Don’t worry, it’s not easy to be grateful all of the time. It takes time and practice. In fact, it is only human if at times we look at the glass and see it as half empty. It is difficult in this fast pace world to think that we need nothing more to be bigger, do better and strive for the best of every opportunity that comes our way. To do anything else, is seemed to be a failing.
Of course, depending on who you speak to on any given day, you could be confused in thinking that there are many things we should be striving for. But really, I have asked myself lately, what IS IT that is so important?
After losing my dad last year to pancreatic cancer; he was not only my dad, but a wonderful Poppy to my beloved kids. Now we are dealing with an aggressive form of epilepsy with MrD – HHE Syndrome – and all that comes with it pending his brain surgery later this year. It doesn’t surprise me that as brutal as this has all been, it has made me question many things. What is the quiet but forceful voice whispering in my ear – egging me on to just say it, say it as it is? Unapologetically.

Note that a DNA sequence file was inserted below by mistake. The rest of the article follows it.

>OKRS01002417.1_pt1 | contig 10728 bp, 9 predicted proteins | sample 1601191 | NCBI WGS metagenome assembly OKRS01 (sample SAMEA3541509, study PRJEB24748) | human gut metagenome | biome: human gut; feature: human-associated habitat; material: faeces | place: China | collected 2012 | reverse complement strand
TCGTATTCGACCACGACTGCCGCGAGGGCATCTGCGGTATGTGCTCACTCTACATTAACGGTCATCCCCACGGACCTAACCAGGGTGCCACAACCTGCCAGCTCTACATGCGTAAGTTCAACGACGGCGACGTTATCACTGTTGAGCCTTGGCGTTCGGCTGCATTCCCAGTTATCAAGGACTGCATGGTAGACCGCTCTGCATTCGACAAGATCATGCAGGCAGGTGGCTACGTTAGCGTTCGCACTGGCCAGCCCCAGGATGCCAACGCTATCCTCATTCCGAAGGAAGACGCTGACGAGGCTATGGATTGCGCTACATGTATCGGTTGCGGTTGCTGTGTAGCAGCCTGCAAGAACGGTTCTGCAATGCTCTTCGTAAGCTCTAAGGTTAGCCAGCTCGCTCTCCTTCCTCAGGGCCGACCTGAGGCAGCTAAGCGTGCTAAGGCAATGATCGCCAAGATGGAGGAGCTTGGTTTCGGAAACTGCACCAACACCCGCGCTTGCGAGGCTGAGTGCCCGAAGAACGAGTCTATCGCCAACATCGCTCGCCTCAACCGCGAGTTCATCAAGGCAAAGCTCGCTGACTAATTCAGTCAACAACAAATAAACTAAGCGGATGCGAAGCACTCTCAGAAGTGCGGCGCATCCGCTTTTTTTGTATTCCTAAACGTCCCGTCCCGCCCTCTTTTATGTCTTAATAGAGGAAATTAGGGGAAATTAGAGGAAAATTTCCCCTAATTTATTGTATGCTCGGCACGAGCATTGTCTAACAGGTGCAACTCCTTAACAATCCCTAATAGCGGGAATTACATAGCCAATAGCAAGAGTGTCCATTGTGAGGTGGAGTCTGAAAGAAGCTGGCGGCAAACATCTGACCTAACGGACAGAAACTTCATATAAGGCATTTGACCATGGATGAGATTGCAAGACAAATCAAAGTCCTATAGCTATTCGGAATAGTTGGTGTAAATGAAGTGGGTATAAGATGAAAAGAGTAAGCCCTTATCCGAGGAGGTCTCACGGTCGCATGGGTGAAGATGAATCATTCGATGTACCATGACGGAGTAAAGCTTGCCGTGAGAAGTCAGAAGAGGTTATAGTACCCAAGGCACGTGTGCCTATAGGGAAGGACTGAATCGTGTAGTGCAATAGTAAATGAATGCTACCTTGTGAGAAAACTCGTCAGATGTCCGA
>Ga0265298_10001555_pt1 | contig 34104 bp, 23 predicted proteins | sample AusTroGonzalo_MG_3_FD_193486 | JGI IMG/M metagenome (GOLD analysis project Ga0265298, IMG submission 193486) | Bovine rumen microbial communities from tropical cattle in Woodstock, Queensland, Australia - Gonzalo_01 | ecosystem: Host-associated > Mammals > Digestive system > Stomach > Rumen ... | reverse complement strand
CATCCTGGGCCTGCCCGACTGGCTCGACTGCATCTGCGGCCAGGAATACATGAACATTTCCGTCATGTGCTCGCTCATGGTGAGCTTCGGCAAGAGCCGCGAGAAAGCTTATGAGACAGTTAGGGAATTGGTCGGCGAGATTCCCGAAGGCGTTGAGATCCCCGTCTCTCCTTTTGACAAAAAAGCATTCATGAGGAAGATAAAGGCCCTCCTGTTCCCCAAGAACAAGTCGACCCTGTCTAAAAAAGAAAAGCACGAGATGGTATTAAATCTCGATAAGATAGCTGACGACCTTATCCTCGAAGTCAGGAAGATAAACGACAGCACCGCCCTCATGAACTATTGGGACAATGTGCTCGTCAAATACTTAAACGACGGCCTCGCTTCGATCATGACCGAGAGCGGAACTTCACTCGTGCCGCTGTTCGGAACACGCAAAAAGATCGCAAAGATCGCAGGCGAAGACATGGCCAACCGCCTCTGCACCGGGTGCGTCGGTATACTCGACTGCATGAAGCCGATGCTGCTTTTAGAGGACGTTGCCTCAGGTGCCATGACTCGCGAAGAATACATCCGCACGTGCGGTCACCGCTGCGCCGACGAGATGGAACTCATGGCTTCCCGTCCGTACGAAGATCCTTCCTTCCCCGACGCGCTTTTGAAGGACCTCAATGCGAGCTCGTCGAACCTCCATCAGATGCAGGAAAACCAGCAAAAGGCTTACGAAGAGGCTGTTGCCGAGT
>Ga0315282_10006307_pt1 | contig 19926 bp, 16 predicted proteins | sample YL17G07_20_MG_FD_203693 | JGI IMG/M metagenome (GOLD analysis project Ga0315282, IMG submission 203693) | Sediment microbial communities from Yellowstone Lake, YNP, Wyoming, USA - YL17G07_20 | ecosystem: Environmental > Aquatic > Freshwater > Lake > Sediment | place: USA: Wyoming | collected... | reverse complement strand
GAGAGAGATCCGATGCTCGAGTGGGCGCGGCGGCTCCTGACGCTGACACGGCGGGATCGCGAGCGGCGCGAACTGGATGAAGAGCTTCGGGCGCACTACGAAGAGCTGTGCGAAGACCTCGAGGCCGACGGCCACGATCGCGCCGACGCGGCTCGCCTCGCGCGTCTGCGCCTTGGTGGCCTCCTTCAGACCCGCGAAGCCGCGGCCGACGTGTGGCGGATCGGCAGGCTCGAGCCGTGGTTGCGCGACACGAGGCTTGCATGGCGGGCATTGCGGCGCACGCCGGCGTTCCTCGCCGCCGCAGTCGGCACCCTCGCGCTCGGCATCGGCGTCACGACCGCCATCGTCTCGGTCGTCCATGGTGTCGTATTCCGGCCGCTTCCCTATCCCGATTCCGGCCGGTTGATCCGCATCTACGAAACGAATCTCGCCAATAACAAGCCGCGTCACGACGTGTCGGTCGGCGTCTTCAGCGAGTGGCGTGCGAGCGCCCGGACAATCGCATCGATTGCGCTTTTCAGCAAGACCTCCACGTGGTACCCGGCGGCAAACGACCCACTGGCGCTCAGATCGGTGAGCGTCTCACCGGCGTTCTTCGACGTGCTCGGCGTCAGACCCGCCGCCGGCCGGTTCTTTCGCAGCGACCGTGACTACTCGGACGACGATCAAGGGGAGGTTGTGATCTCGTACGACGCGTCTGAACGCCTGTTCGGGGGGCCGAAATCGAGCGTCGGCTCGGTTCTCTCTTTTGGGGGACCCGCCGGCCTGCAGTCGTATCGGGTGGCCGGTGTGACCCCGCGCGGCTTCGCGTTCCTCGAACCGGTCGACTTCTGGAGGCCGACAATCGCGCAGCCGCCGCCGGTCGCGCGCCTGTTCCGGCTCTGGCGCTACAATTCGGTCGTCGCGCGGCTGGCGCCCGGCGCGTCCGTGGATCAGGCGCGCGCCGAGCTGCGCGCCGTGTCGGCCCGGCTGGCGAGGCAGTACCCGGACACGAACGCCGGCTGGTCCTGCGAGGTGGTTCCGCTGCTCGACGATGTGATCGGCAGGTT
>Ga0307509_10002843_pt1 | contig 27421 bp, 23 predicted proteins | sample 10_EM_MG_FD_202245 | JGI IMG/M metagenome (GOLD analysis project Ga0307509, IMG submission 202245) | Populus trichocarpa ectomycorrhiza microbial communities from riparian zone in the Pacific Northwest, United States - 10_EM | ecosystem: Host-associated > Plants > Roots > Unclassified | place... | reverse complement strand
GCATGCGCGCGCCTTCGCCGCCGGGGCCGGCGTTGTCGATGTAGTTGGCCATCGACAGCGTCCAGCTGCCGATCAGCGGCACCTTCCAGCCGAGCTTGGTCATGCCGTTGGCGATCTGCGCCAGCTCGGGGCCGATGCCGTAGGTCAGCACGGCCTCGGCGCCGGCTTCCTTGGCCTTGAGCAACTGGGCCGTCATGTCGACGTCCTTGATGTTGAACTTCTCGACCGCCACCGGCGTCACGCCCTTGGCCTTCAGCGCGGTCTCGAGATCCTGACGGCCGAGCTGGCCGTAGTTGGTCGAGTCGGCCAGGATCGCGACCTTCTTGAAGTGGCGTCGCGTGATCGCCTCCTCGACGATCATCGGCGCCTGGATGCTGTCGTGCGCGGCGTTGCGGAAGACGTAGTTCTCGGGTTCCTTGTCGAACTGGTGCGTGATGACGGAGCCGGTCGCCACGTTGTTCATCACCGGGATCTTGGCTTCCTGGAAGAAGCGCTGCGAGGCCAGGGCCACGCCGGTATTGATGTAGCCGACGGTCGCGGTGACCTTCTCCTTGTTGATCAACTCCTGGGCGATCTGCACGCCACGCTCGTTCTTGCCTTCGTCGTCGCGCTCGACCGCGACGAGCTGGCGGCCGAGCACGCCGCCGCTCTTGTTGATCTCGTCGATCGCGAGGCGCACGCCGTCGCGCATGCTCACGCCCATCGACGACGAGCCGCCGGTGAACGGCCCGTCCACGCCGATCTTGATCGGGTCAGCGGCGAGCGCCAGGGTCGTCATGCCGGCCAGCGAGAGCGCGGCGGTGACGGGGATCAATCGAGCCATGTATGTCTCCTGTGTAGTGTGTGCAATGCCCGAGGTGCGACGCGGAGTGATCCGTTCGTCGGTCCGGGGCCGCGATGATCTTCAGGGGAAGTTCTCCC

I ran into our speech therapist that MrD’s twin – Jaz – is accessing through her mainstream school and it was a great exchange of how we look at progression with children with their development. I was told that Jaz is currently at a level quite low to what is expected of her peers. In fact, despite her extra therapy – OT, Speech and Physio, it has been said that she is progressing slower than what they had liked to have seen.
You want to know what my response was?! Of course you do!
I said to our Speechy, I am really happy with all of the above, because the fact that Jaz is healthy enough to attend school, is a win in my eyes. I know that she will progress in her own time, in her own way. It may not suit the current climate of the classroom and she will be deemed to be ‘falling behind’ but falling behind who?
She is unique, as all the others in the classroom. She will get there and there is no reason why she won’t. Just as MikeD, he is given the tools in his school, I believe that she will be given the tools in her school. I do have faith in the school system and I appreciate them advising me, but really it doesn’t phase me. True.
The thing that I wish for is that the neuro-diversity of all kids in school – whether they may be in mainstream or a special/developmental school is that they are ultimately celebrated for their strengths and abilities, and are giving the right supports for those that they may lack and need help with.
I am continuously learning to be grateful for the experiences my kids have gone through to remind and show me what it is I need to focus on. It would be great if that was normal rather than this striving for something that is not really real. We actually have it within us, if we just slow down for a moment.